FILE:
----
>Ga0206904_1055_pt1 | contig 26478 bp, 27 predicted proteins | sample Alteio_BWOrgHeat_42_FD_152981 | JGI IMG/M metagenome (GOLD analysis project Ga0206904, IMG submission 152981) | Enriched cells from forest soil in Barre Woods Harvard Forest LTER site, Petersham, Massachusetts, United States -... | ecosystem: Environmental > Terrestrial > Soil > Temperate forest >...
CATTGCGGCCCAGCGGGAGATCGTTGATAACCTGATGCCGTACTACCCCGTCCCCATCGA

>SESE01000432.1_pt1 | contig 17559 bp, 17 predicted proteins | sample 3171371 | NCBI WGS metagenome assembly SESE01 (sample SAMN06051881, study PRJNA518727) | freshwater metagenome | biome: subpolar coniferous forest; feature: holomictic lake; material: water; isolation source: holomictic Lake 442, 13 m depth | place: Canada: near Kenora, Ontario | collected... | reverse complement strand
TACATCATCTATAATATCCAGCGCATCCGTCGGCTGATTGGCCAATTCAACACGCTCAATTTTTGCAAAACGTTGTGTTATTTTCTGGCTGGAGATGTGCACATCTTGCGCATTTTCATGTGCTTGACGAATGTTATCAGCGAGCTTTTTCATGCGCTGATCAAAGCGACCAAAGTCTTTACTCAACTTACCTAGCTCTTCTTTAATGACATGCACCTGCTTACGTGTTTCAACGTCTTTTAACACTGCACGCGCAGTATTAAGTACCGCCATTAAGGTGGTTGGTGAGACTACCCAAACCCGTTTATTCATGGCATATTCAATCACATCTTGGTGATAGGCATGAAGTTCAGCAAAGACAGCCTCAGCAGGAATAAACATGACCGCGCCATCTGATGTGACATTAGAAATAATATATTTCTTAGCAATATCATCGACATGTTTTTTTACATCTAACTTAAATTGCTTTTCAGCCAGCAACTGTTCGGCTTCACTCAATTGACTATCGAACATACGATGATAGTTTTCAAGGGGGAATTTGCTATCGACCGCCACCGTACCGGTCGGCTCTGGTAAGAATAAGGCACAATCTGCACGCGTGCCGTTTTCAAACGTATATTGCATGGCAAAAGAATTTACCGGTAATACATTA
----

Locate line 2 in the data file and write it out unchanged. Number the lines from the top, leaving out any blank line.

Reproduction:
CATTGCGGCCCAGCGGGAGATCGTTGATAACCTGATGCCGTACTACCCCGTCCCCATCGA